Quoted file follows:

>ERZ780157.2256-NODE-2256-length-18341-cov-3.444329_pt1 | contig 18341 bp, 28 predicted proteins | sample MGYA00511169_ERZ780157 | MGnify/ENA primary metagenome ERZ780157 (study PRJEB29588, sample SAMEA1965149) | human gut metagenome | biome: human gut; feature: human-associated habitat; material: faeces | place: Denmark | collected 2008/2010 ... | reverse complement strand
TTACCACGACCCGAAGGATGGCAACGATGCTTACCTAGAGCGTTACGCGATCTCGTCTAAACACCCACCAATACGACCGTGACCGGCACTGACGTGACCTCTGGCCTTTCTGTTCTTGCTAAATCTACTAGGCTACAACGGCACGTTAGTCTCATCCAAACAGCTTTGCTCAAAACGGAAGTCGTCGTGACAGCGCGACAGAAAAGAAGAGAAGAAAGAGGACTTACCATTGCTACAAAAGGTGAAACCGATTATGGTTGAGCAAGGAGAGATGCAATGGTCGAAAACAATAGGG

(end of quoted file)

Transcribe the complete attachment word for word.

>ERZ780157.2256-NODE-2256-length-18341-cov-3.444329_pt1 | contig 18341 bp, 28 predicted proteins | sample MGYA00511169_ERZ780157 | MGnify/ENA primary metagenome ERZ780157 (study PRJEB29588, sample SAMEA1965149) | human gut metagenome | biome: human gut; feature: human-associated habitat; material: faeces | place: Denmark | collected 2008/2010 ... | reverse complement strand
TTACCACGACCCGAAGGATGGCAACGATGCTTACCTAGAGCGTTACGCGATCTCGTCTAAACACCCACCAATACGACCGTGACCGGCACTGACGTGACCTCTGGCCTTTCTGTTCTTGCTAAATCTACTAGGCTACAACGGCACGTTAGTCTCATCCAAACAGCTTTGCTCAAAACGGAAGTCGTCGTGACAGCGCGACAGAAAAGAAGAGAAGAAAGAGGACTTACCATTGCTACAAAAGGTGAAACCGATTATGGTTGAGCAAGGAGAGATGCAATGGTCGAAAACAATAGGG